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New book, ’25 Ways to Make College Pay Off,’ helps parents help their college student
New book, ’25 Ways to Make College Pay Off,’ helps parents help their college studentJuly 05, 2007Sara Millersemortim@syr.edu
Bill Coplin, professor of public policy in the Maxwell School of Citizenship and Public Affairs and The College of Arts and Sciences at Syracuse University and author of “10 Things Employers Want You to Learn in College” (Ten Speed, 2003), has written a new book, this time reaching out to the parents of college-bound and college-aged students with honest advice on how to mentor and guide students to maximize the opportunities in college that will leave them better prepared for the real world.
The new book, “25 Ways to Make College Pay Off: Advice for Anxious Parents from a Professor Who’s Seen It All,” will be released July 17 by AMACOM Books. In his book, Coplin presents two categories for readers: The first group describes things parents can do (or avoid doing) to be sure their child is on the right track; the second group addresses actions the college student must take and how parents can best influence those actions. Coplin developed this book drawing from more than 40 years’ experience in student advising, extensive research and interviews with some of the nation’s most prominent employers.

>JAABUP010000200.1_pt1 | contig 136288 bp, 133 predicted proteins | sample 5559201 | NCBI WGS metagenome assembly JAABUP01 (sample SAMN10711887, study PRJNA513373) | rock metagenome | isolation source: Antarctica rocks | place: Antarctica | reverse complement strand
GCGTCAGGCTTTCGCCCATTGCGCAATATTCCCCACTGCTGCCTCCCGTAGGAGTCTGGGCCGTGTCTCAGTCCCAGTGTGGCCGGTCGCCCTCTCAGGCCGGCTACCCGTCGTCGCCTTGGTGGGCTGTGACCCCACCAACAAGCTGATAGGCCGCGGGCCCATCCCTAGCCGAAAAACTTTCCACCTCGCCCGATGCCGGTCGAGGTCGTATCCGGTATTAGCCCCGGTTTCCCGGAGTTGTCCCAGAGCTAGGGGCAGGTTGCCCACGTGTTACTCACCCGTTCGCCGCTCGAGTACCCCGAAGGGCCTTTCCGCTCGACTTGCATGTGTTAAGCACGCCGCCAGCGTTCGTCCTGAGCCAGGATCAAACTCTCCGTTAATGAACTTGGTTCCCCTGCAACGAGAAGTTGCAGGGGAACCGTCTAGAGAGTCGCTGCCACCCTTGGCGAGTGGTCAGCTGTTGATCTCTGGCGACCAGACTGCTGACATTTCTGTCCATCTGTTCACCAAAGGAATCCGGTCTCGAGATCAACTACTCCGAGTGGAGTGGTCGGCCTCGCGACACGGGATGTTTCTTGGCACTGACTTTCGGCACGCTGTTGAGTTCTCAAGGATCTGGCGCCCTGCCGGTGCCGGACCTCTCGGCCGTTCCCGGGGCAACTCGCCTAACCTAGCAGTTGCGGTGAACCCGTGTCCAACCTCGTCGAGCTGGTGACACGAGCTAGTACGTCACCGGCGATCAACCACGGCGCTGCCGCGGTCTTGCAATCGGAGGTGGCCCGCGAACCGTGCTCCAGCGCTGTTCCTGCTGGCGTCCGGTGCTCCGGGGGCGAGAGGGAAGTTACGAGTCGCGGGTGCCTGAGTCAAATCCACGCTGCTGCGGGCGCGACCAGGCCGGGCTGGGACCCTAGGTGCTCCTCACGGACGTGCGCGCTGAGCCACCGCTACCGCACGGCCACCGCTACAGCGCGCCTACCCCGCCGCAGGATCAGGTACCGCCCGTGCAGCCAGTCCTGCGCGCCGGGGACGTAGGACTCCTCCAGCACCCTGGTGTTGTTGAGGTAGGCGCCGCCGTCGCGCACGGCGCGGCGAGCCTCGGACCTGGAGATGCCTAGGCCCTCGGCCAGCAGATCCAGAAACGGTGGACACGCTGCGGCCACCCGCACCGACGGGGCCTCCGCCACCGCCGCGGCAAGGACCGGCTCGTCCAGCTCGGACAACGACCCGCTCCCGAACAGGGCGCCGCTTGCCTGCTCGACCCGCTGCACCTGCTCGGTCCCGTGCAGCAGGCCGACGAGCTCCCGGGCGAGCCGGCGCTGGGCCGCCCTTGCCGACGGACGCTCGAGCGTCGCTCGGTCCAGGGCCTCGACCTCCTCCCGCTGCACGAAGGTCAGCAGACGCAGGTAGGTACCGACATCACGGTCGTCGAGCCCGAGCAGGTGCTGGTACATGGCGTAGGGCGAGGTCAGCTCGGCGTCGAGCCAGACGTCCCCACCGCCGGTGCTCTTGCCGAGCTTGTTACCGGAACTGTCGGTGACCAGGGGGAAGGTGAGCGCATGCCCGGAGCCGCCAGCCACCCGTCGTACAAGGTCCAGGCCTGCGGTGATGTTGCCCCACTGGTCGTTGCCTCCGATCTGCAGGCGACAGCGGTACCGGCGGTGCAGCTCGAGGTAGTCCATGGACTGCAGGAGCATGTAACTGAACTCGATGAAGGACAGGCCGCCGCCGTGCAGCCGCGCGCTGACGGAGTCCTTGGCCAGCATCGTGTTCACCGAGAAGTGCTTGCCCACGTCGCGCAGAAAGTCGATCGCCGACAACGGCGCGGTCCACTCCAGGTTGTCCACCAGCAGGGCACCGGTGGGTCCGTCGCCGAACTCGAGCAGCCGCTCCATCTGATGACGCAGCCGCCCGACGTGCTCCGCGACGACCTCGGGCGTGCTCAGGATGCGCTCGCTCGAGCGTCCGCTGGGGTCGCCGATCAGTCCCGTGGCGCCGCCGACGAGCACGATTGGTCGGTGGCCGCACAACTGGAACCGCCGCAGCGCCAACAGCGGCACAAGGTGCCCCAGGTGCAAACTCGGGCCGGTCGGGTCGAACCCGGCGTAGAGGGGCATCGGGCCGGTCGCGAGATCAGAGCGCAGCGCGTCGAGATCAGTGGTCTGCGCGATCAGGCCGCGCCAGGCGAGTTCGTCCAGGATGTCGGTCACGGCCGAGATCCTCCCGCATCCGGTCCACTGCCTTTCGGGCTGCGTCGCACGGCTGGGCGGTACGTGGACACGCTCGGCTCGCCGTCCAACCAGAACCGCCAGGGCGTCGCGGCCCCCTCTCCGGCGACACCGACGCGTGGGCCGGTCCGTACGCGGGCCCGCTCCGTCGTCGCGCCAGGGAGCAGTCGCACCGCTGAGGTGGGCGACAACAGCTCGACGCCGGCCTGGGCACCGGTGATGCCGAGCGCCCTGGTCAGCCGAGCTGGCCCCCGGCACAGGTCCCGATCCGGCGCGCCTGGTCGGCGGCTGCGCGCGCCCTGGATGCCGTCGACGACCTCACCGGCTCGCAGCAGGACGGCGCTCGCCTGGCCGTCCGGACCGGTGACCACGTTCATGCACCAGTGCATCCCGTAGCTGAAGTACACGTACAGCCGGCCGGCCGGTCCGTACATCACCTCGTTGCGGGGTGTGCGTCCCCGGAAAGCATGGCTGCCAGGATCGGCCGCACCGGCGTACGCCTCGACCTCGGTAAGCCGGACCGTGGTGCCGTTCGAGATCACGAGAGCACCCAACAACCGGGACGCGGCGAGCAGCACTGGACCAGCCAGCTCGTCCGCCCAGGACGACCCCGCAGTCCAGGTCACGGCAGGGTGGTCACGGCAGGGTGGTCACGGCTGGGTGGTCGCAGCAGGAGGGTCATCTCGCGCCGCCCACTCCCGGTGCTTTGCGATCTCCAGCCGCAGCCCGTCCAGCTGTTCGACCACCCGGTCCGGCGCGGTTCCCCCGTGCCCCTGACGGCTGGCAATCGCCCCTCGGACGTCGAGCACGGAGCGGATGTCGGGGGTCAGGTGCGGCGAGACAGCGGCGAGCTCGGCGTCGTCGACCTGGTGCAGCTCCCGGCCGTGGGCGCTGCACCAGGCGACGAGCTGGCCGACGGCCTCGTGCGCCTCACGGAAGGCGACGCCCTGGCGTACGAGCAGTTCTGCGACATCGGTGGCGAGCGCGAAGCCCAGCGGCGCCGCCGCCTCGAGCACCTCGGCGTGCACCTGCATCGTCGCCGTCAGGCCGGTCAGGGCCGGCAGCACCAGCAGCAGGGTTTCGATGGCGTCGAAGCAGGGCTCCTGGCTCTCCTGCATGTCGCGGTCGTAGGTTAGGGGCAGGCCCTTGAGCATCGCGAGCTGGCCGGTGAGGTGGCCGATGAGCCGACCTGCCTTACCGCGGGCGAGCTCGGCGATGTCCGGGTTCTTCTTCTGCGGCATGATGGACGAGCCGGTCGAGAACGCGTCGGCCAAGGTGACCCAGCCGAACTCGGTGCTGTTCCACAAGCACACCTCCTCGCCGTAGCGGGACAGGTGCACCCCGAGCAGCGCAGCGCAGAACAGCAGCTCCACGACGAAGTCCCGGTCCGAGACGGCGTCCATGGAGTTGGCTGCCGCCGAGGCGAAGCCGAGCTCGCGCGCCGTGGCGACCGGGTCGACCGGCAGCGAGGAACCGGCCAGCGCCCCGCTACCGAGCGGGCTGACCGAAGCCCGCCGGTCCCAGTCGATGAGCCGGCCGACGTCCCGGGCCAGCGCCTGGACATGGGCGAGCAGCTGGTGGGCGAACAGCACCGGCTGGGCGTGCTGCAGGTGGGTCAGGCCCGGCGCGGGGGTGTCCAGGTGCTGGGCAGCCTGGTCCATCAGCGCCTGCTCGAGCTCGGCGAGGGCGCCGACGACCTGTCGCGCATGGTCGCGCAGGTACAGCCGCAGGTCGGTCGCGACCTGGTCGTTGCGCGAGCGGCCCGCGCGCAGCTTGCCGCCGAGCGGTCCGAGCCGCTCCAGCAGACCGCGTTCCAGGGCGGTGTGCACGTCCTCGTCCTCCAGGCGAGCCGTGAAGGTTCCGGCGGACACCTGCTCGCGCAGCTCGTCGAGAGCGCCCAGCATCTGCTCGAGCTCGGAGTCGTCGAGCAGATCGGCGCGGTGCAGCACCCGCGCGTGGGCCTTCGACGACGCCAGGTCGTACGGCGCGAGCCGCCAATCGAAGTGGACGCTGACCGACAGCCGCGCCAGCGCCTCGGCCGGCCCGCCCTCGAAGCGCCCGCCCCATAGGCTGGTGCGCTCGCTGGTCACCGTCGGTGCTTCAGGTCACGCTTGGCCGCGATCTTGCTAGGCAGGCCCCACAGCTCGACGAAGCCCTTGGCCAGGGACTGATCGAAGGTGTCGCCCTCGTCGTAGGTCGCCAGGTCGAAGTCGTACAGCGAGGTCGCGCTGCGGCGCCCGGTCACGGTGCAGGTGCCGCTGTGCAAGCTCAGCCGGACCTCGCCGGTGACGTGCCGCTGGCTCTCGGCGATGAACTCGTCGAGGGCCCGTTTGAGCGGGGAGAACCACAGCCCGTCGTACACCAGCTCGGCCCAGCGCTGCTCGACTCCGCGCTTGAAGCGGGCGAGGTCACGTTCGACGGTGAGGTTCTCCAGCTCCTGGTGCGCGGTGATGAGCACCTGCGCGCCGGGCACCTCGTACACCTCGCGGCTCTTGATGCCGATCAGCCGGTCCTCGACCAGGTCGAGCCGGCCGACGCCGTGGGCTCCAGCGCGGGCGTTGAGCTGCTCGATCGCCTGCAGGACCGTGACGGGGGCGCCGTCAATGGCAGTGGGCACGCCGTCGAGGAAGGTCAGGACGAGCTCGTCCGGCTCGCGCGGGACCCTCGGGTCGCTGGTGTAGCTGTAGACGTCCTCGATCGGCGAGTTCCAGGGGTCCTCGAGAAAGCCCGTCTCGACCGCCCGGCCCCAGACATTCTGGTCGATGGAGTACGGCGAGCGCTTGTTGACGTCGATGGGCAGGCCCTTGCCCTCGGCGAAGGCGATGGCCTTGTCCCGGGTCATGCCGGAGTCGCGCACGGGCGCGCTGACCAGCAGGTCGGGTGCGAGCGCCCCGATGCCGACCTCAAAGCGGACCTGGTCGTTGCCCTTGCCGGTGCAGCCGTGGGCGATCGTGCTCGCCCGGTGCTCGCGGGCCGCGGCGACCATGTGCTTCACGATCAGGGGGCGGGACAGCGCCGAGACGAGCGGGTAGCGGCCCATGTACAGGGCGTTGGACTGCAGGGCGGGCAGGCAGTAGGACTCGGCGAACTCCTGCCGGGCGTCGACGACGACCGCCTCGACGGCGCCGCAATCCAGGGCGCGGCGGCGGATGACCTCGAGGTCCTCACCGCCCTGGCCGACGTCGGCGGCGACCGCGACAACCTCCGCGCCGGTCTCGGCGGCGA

As a supplement to the book, Coplin has posted a blog geared toward parents, found at http://makecollegepayoff.blogspot.com. Here, Coplin offers parents current discussion on topics related to his book, including helping students make the most of an internship, helping them map a career path and preparing students for the workforce of the 21st century.
“25 Ways to Make College Pay Off” is a follow-up to the 2003 publication of “10 Things Employers Want You to Learn in College,” a blueprint for students on how to develop a skill-set that will prepare them for professional opportunities beyond college.
“In 2003, I wrote ’10 Things Employers Want You to Learn in College,’ which was addressed directly to students. Parents would buy the book and say to me, `I hope I can get my son or daughter to read it,'” says Coplin. “This convinced me to write a book directly to parents so they could coach their child to develop the skills and character employers want and to explore careers so they are ready to launch themselves on a viable career path. In speaking to parents, career advisers and students since the publication of the earlier book, I have learned a great deal and wanted to share it with parents who should look at college as an investor would look at a business.”
Throughout his career, Coplin has written extensively on the need to reform both high school and college education to better meet the needs for the majority of students who see education as a path to better employment opportunities. In 2004, he was appointed as advisor for Professional Skills to College Parents of America.
Coplin has been the director of and a professor in the Maxwell School’s Public Affairs Program since 1976. He has published extensively in the fields of international relations, public policy, political risk analysis, social science education and citizenship, and he has won numerous teaching awards.
Coplin holds a bachelor’s degree in social science from Johns Hopkins University, and master’s and doctoral degrees in international relations from American University.
He is a frequent contributor to USA Today on high school and college education.